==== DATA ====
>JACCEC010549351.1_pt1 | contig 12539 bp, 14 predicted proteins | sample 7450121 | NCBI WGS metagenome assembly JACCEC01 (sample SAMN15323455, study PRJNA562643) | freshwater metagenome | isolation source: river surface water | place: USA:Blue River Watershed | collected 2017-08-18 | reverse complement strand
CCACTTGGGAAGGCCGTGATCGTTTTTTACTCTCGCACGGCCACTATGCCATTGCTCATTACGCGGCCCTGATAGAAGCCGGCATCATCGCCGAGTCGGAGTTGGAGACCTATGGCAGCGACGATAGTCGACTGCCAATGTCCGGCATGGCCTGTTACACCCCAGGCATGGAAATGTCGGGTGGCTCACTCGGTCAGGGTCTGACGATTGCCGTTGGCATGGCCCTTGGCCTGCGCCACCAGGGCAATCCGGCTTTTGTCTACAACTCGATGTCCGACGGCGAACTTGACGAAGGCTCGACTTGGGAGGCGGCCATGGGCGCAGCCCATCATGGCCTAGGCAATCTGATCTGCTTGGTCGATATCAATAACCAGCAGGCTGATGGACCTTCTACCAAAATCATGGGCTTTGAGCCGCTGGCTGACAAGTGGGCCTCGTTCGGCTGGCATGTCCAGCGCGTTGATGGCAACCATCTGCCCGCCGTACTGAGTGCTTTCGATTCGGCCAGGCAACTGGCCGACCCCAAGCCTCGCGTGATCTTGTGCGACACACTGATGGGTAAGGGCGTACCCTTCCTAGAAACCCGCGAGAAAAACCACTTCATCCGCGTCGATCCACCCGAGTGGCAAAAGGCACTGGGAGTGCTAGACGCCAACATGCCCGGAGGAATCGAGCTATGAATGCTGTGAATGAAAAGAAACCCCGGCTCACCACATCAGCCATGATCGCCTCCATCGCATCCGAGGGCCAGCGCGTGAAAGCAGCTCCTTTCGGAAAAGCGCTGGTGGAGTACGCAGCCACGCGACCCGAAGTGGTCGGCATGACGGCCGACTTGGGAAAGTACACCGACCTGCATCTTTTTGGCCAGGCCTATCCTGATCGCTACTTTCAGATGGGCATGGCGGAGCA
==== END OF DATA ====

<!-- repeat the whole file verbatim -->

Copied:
>JACCEC010549351.1_pt1 | contig 12539 bp, 14 predicted proteins | sample 7450121 | NCBI WGS metagenome assembly JACCEC01 (sample SAMN15323455, study PRJNA562643) | freshwater metagenome | isolation source: river surface water | place: USA:Blue River Watershed | collected 2017-08-18 | reverse complement strand
CCACTTGGGAAGGCCGTGATCGTTTTTTACTCTCGCACGGCCACTATGCCATTGCTCATTACGCGGCCCTGATAGAAGCCGGCATCATCGCCGAGTCGGAGTTGGAGACCTATGGCAGCGACGATAGTCGACTGCCAATGTCCGGCATGGCCTGTTACACCCCAGGCATGGAAATGTCGGGTGGCTCACTCGGTCAGGGTCTGACGATTGCCGTTGGCATGGCCCTTGGCCTGCGCCACCAGGGCAATCCGGCTTTTGTCTACAACTCGATGTCCGACGGCGAACTTGACGAAGGCTCGACTTGGGAGGCGGCCATGGGCGCAGCCCATCATGGCCTAGGCAATCTGATCTGCTTGGTCGATATCAATAACCAGCAGGCTGATGGACCTTCTACCAAAATCATGGGCTTTGAGCCGCTGGCTGACAAGTGGGCCTCGTTCGGCTGGCATGTCCAGCGCGTTGATGGCAACCATCTGCCCGCCGTACTGAGTGCTTTCGATTCGGCCAGGCAACTGGCCGACCCCAAGCCTCGCGTGATCTTGTGCGACACACTGATGGGTAAGGGCGTACCCTTCCTAGAAACCCGCGAGAAAAACCACTTCATCCGCGTCGATCCACCCGAGTGGCAAAAGGCACTGGGAGTGCTAGACGCCAACATGCCCGGAGGAATCGAGCTATGAATGCTGTGAATGAAAAGAAACCCCGGCTCACCACATCAGCCATGATCGCCTCCATCGCATCCGAGGGCCAGCGCGTGAAAGCAGCTCCTTTCGGAAAAGCGCTGGTGGAGTACGCAGCCACGCGACCCGAAGTGGTCGGCATGACGGCCGACTTGGGAAAGTACACCGACCTGCATCTTTTTGGCCAGGCCTATCCTGATCGCTACTTTCAGATGGGCATGGCGGAGCA